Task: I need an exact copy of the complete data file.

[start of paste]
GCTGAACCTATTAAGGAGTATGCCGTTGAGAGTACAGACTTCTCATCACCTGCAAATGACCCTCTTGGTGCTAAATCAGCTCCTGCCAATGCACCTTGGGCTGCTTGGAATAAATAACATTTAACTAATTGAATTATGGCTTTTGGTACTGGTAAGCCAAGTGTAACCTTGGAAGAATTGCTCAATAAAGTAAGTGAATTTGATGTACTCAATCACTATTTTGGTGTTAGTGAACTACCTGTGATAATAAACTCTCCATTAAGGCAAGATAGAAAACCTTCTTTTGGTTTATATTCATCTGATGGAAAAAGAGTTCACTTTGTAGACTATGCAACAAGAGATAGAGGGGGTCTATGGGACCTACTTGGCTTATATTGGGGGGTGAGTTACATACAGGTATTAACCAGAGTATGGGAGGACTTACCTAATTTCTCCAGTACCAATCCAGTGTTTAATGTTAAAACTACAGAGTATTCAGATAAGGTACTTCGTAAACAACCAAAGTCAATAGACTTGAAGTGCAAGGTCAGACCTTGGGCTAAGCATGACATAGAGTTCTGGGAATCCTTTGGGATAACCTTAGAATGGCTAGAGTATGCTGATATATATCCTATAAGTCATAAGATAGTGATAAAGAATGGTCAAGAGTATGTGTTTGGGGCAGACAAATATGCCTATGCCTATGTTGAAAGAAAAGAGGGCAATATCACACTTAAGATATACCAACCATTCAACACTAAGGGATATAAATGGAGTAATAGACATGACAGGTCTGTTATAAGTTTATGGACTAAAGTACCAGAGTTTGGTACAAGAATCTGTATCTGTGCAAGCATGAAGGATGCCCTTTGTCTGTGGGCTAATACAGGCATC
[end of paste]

GCTGAACCTATTAAGGAGTATGCCGTTGAGAGTACAGACTTCTCATCACCTGCAAATGACCCTCTTGGTGCTAAATCAGCTCCTGCCAATGCACCTTGGGCTGCTTGGAATAAATAACATTTAACTAATTGAATTATGGCTTTTGGTACTGGTAAGCCAAGTGTAACCTTGGAAGAATTGCTCAATAAAGTAAGTGAATTTGATGTACTCAATCACTATTTTGGTGTTAGTGAACTACCTGTGATAATAAACTCTCCATTAAGGCAAGATAGAAAACCTTCTTTTGGTTTATATTCATCTGATGGAAAAAGAGTTCACTTTGTAGACTATGCAACAAGAGATAGAGGGGGTCTATGGGACCTACTTGGCTTATATTGGGGGGTGAGTTACATACAGGTATTAACCAGAGTATGGGAGGACTTACCTAATTTCTCCAGTACCAATCCAGTGTTTAATGTTAAAACTACAGAGTATTCAGATAAGGTACTTCGTAAACAACCAAAGTCAATAGACTTGAAGTGCAAGGTCAGACCTTGGGCTAAGCATGACATAGAGTTCTGGGAATCCTTTGGGATAACCTTAGAATGGCTAGAGTATGCTGATATATATCCTATAAGTCATAAGATAGTGATAAAGAATGGTCAAGAGTATGTGTTTGGGGCAGACAAATATGCCTATGCCTATGTTGAAAGAAAAGAGGGCAATATCACACTTAAGATATACCAACCATTCAACACTAAGGGATATAAATGGAGTAATAGACATGACAGGTCTGTTATAAGTTTATGGACTAAAGTACCAGAGTTTGGTACAAGAATCTGTATCTGTGCAAGCATGAAGGATGCCCTTTGTCTGTGGGCTAATACAGGCATC